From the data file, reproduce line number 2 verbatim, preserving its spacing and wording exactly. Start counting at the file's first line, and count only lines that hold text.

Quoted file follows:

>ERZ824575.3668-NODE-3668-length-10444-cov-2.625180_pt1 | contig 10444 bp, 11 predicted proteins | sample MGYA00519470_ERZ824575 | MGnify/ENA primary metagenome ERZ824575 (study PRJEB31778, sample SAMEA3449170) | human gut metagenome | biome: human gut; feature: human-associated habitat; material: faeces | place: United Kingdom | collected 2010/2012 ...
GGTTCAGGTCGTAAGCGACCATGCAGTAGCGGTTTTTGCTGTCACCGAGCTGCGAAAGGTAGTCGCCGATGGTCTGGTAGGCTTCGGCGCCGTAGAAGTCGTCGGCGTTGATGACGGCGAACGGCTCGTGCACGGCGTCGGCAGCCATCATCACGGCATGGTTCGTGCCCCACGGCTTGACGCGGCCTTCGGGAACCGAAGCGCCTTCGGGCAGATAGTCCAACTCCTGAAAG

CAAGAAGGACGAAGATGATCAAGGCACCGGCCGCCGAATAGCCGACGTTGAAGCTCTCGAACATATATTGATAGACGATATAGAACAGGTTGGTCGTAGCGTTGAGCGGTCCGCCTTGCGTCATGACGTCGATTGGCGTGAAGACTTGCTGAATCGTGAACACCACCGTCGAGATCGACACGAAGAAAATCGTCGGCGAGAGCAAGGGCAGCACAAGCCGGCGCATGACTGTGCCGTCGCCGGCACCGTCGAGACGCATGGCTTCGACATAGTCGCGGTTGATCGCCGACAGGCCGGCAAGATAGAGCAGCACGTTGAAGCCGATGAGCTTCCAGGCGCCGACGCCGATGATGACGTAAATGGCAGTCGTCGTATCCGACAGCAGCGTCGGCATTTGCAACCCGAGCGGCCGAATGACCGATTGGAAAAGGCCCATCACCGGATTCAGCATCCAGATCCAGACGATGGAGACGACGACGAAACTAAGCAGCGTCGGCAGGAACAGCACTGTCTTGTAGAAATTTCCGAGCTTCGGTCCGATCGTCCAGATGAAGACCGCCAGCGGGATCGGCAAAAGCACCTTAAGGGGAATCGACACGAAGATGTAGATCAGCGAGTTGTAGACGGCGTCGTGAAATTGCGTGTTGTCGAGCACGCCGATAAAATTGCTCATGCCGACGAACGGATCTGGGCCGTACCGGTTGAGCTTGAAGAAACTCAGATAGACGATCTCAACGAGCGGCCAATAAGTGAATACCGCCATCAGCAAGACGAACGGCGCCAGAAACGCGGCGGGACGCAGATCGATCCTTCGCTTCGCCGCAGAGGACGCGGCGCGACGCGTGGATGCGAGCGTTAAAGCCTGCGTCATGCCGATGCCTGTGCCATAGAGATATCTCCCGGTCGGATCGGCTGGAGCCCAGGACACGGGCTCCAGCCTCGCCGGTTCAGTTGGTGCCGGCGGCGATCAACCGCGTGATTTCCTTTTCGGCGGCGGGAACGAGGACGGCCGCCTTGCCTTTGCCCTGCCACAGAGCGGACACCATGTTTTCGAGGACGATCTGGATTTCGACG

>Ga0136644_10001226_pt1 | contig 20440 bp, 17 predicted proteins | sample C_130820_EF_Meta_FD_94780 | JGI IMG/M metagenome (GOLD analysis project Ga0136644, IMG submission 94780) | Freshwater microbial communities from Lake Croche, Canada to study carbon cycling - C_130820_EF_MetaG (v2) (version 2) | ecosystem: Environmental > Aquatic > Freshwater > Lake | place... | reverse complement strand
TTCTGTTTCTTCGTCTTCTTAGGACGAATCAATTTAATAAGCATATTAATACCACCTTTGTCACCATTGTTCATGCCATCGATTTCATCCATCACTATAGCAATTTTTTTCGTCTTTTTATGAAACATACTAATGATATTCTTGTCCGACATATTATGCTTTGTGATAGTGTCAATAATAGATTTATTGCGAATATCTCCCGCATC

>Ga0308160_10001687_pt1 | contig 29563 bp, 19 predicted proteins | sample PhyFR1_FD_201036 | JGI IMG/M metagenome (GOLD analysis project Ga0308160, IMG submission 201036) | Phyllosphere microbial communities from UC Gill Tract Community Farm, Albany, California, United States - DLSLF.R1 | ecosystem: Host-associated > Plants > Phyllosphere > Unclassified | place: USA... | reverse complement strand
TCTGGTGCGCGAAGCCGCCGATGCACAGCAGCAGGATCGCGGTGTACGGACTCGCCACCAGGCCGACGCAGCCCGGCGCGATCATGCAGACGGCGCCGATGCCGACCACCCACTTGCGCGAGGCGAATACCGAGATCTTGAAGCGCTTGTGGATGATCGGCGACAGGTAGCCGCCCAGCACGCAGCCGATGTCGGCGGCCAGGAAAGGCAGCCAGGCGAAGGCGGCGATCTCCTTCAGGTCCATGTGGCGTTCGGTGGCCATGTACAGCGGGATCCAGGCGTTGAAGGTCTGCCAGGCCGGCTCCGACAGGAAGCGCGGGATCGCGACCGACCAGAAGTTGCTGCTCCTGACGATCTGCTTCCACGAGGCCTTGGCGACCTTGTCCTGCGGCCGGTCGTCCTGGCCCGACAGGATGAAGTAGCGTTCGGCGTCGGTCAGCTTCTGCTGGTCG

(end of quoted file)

GGTTCAGGTCGTAAGCGACCATGCAGTAGCGGTTTTTGCTGTCACCGAGCTGCGAAAGGTAGTCGCCGATGGTCTGGTAGGCTTCGGCGCCGTAGAAGTCGTCGGCGTTGATGACGGCGAACGGCTCGTGCACGGCGTCGGCAGCCATCATCACGGCATGGTTCGTGCCCCACGGCTTGACGCGGCCTTCGGGAACCGAAGCGCCTTCGGGCAGATAGTCCAACTCCTGAAAG